Who is the Enemy

 

Martha is so angry at the women in her small group who had a jewelry party and did not invite her.

 

James is livid at his supervisor who continues to expect long hours on the job with no praise, affirmation or reward.

 

Ray is beside himself about the liberal politicians who have recently re-defined marriage for the American culture and at all “those gays” who are ruining our country.

 

Karen just finished a 15-minute rage at her husband after she caught him looking at internet pornography again.

 

If you are part of a family, a church, a company, a ball team or a classroom, you have experienced that one person that gets on your nerves, ticks you off, irritates you, rejects you or abuses you.  In the moment when the anger rises up like water in an overheated radiator, it is easy to see the other person as your enemy and react.  Some people talk about the enemy in person or on Facebook and gather support for their side.  Others walk away like a wounded puppy, tail between their legs, and nurse the hurt and bitterness for years.  Still others fight back, with words, with retaliatory actions or with a lawsuit.   Personally, I have done all three and I have to report that not only did it not make me feel better, it actually made things worse. 

 

Here is the problem.  We are confused about who the enemy is.  Jesus told us to love our enemies, to pray for them and even to bless them (Matthew 5:42-48, Luke 6:28-31).  What?  You want me to love them, pray for them and bless them when what I really want to do is spit on them and hit them upside the head with a 2 x 4!  Yes!  And do you know why?  Because they are not the enemy.  Nope, not a mistype.  You read it right.  The selfish women, the greedy boss, the misguided politicians and the unfaithful husband are NOT the enemy.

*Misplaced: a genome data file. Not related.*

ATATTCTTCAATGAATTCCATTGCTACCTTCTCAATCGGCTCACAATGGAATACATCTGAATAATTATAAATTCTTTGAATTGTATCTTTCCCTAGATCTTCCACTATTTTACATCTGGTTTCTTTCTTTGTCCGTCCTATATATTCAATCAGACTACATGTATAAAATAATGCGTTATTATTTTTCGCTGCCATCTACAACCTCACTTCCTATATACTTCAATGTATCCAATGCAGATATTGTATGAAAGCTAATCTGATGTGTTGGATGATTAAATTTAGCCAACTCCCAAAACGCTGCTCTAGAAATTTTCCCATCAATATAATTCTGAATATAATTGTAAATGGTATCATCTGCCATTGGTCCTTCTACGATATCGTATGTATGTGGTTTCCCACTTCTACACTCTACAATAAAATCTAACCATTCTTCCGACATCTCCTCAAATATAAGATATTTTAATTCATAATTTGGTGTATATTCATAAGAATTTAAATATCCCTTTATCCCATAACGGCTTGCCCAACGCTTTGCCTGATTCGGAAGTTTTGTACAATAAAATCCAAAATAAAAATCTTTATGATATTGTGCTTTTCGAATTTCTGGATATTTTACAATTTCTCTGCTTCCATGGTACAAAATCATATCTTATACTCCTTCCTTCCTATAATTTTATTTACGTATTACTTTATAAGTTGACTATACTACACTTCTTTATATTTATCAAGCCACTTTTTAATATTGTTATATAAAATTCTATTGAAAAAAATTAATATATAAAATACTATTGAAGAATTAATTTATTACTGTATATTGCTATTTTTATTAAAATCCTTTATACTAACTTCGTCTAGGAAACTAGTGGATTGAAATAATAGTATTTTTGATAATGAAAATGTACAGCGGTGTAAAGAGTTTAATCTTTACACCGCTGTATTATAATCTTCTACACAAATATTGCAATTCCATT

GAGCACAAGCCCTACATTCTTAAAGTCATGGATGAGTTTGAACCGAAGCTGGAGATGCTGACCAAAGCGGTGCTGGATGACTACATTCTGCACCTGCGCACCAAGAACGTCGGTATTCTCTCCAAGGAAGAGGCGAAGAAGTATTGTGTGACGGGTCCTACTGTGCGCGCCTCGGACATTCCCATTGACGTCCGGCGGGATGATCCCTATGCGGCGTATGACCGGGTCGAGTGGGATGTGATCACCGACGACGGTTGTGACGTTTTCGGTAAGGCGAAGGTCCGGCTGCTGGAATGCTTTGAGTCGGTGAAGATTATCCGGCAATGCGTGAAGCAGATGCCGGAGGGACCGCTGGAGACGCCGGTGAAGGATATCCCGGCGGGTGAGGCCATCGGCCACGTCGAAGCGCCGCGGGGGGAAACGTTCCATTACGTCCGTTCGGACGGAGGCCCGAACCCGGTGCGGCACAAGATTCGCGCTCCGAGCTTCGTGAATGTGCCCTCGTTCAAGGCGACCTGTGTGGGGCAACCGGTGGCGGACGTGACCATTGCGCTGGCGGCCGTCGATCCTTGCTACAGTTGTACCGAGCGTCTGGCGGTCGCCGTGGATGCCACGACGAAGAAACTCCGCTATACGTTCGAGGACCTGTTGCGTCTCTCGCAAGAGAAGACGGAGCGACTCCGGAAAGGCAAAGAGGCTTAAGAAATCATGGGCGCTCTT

In Ephesians 6:10-18 the Apostle Paul encourages the follower of Christ to be fully clothed in the armor of God, ready to do battle (yes!  Now we are talking!).  However, he makes it clear that the enemy is not “flesh and blood” (v13) but “spiritual forces of evil in the heavenly realms”.   The pettiness of Martha’s friends, the drivenness of James’ boss, the wrong thinking and messed up values of the politicians and the lust of Karen’s husband all have their origin in Satan and the realm of evil.  He is the “god of this world” (II Corinthians 4:4) and He has blinded the minds of those who do not believe.  He is our enemy.  There is a battle going on behind the scenes in our lives, a battle that has already been won by Christ on the cross but not claimed by those who live in this world and not fully realized until Satan is cast down. 

 

In the meantime, we fight.  We fight against evil.  We fight against greed.  We fight against lust.  We fight against jealousy.  We fight against materialism.  But we don’t fight against each other. 

 

Easier said than done!  I believe there is a key for us in the Ephesians passage.  It does speak of the sword of truth so we are to speak truth (in love) to those who

oppose and hurt us.  It mentions the breastplate of righteousness so we are to remind ourselves that our righteousness is not our own but His, given to cover our own mess (so no bragging about how much better we are than them).   But notice at the end of the passage he encourages us to pray… on all occasions… with vigilance. 

 

So here is what I am suggesting.  The next time someone makes you so mad that you could spit, before you send the flaming e-mail, before you post the self-righteous Facebook status, before you go by and key their car, pray.  Ask God to help you discern who your enemy really is.  Pray that He would open your eyes to the spiritual battle that is going on.  Pray for strength to bless that person while at the same time speaking truth in love.  Pray against bitterness, rage, anger, slander and malice (Ephesians 4:31) and pray for the grace to forgive (Ephesians 4:32). Christ and the powers of heaven stand with you in that prayer.